Residue is that which remains in us and allows us to regrow, as we move across national borders and move on from events. Named for the revolutionary Trotsky by a missing communist father he never saw, Leon Ali is a Kashmiri born in Britain and brought up by a single mother in Delhi. Keya Raina is a Kashmiri scholar of exile, an insecure immigrant, who collects other peoples stories. Marked by the oppressive history of Kashmir, they meet in Berlin, the city of Cold War partitions and begin a journey of discovery, which reveals to them the story of Shula Farid, the bohemian wife of a staid Bengali diplomat. Through their travels, these two young Kashmiris outside Kashmir find startling truths about themselves in the midst of unwitting identities and multiple belongings-the residue of shared human emotions.
A riveting exploration of mobility and affinity across the borders of nation and faith, Residue provides fascinating glimpses of class-stratified urban India, divided Berlin and complications of identity in England. It is a remarkable novel about divided lands and fortress continents, lines inked in blood and memory and the absences they create in peoples lives and imaginations.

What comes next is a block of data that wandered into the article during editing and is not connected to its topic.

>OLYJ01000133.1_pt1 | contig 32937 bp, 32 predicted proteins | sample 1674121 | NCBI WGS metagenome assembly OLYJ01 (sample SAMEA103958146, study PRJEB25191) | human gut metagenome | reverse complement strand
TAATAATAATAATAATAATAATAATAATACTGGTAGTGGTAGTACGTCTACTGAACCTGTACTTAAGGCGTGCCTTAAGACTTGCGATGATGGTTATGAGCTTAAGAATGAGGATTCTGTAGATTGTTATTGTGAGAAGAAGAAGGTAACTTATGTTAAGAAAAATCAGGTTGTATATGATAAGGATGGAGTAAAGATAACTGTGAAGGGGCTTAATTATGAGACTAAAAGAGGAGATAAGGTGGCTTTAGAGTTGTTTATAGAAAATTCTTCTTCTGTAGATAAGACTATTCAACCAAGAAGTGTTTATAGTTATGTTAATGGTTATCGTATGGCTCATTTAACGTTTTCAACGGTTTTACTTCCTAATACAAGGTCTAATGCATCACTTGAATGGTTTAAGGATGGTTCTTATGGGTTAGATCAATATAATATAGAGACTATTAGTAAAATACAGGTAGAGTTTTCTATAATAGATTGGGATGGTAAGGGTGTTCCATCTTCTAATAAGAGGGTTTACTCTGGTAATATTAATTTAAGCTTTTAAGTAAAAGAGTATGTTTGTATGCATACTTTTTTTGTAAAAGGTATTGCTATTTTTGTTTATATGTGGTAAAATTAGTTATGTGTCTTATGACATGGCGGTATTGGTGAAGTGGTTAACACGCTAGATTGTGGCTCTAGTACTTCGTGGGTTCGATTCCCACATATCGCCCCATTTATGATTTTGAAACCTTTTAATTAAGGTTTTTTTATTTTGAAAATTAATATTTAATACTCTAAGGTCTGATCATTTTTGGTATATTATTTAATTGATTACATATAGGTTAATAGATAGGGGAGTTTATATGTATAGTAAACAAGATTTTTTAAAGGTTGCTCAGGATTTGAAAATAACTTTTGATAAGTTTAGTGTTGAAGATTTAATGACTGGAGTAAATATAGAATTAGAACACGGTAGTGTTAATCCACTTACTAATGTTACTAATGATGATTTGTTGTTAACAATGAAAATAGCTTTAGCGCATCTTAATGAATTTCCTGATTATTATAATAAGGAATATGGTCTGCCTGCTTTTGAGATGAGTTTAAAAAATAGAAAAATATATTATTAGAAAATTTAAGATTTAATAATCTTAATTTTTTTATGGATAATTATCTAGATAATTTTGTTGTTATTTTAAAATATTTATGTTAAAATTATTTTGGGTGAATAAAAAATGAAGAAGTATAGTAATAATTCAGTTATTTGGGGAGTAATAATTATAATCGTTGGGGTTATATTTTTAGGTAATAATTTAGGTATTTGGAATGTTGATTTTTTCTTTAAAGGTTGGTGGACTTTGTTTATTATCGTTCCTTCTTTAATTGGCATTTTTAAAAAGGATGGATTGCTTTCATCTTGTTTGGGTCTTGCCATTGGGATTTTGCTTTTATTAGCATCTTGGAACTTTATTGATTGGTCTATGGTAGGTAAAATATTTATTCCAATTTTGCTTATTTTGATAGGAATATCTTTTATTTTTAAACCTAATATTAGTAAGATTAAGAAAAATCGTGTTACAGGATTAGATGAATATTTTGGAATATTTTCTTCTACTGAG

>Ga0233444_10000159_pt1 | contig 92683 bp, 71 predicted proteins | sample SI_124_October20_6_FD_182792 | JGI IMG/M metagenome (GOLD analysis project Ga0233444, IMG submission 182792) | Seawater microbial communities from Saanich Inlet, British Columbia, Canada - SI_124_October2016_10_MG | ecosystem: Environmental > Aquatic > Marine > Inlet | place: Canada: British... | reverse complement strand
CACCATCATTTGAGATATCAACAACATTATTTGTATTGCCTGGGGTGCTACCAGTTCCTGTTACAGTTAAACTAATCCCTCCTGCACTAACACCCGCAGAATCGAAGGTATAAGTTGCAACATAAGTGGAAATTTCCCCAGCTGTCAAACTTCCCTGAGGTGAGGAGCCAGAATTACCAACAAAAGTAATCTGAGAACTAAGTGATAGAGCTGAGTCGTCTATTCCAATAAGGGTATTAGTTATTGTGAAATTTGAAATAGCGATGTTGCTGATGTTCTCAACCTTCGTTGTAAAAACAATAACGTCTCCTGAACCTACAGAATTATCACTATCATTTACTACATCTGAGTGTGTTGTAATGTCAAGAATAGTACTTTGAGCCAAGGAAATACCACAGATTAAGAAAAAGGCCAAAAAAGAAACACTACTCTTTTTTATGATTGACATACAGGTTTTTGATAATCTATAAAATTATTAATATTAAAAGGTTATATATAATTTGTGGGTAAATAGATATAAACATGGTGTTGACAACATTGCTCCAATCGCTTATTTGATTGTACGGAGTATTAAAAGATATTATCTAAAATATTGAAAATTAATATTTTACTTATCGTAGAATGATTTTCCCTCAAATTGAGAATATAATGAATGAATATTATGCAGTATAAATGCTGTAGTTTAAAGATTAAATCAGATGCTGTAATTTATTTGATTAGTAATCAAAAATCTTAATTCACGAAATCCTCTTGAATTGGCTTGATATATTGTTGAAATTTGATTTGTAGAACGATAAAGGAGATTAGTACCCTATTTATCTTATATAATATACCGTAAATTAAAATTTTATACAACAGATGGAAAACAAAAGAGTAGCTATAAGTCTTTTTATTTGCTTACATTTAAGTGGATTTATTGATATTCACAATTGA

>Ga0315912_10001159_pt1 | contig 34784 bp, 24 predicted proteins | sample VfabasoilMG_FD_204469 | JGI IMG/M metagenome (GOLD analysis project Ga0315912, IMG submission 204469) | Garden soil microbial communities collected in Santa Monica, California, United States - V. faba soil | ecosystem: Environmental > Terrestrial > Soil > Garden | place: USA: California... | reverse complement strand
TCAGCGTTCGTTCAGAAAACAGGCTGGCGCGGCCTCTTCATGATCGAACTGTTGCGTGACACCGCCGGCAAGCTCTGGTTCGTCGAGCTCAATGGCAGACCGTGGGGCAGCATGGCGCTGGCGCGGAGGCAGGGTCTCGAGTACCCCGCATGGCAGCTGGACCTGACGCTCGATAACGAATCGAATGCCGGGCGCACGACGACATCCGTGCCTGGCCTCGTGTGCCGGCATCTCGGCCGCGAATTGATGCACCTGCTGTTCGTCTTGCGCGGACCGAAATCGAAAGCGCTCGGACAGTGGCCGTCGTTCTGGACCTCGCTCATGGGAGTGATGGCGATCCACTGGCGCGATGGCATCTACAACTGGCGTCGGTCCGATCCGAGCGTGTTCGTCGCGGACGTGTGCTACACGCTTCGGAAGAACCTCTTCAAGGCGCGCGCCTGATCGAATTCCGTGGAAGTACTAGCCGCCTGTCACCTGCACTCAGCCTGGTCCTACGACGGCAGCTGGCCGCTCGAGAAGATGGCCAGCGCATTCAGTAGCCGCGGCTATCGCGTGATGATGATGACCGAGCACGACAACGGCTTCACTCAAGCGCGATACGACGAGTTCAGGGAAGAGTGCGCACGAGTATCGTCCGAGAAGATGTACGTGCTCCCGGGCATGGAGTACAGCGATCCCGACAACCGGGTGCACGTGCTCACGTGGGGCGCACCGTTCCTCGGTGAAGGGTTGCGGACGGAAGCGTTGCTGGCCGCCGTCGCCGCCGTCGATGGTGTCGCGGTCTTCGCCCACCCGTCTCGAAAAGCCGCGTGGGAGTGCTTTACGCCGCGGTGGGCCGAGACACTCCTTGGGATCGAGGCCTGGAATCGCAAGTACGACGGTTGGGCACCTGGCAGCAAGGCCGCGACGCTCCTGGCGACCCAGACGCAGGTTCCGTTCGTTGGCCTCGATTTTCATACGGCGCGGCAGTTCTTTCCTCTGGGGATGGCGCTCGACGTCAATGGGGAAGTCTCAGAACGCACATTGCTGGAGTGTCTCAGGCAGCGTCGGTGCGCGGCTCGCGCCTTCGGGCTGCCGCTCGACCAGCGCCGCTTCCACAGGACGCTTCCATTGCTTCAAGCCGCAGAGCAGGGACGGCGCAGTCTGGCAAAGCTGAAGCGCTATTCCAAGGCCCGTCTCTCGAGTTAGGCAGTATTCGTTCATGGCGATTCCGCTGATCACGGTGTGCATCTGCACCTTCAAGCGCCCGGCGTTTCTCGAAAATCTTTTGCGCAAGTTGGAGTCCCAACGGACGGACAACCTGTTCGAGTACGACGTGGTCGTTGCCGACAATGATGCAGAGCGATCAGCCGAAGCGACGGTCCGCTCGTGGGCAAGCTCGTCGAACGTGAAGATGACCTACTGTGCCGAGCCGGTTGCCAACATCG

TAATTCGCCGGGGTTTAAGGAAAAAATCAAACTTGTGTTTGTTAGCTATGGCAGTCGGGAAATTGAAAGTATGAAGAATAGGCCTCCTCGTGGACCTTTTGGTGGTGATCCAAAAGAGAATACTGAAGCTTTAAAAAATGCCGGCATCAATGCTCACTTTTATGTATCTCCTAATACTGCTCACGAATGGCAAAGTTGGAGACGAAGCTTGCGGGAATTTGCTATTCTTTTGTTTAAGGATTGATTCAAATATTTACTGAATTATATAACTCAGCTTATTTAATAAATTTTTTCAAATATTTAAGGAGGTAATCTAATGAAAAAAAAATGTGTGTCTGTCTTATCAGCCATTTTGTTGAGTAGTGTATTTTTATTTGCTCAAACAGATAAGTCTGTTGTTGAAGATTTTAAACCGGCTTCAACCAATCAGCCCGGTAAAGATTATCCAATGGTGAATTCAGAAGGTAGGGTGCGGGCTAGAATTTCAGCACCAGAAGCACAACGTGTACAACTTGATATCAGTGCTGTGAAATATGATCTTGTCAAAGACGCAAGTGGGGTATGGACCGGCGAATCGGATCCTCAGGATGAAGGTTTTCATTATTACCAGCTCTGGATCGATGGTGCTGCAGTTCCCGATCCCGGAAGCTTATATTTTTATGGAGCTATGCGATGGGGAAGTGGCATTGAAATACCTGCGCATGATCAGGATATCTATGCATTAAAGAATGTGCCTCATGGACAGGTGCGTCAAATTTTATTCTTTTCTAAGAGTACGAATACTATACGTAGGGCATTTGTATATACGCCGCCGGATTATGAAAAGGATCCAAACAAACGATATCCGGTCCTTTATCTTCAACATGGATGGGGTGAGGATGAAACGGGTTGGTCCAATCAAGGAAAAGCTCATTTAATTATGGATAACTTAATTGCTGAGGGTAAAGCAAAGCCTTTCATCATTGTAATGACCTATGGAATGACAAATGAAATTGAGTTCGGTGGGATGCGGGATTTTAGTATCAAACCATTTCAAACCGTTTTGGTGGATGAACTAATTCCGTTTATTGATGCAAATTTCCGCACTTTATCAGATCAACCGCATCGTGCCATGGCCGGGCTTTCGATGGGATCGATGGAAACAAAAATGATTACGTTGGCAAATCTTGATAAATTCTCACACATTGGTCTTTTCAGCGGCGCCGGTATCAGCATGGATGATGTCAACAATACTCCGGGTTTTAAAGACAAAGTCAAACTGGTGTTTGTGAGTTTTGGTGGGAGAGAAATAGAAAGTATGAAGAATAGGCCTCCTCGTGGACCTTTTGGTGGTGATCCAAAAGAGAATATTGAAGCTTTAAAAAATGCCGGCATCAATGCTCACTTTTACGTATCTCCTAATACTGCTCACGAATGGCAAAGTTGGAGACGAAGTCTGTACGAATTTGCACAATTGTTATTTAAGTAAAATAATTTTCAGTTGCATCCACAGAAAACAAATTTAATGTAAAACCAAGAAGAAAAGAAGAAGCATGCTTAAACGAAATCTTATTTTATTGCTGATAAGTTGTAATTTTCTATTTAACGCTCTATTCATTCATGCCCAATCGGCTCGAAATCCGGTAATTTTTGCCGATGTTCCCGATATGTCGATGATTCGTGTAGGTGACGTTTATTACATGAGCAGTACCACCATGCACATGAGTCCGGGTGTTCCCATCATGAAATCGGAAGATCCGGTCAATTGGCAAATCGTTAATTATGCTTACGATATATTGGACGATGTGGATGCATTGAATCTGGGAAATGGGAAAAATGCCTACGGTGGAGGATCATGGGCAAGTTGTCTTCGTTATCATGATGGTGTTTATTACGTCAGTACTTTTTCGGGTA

Ratings and Reviews
12 Ratings &
The story of longing
I see the book as the author’s emotional connection with the land which has hauntingly remained in the memory and needed to be expressed in the form of human relationships, emotions, sufferings as has been expressed in this book. It is nothing but the memory of the good times that have been the inheritance of every Kashmiri living in these cursed lands much before the human greed caused the upheaval which disintegrated the human values for worse. As the blurb of the book declares “Residue is ...
Long smiles of the night In my reflected self Remind me of place Where nothing reconciles (Residue 308).
Nitasha Kaul’s Novel Residue published in March 2014 was selected for the Man Asian Literary Prize, as compared to earlier writings on Kashmir like Curfewed Night by Basharat Peer, Garden of Solitude by Sidrath Gigoo, Our Moon has Blood Clots too by Rahul Pandith The Collaborator by Mirza Waheed all belong to the azure valley of “Simbelmynë flowers.” All these fictional and nonfictional w...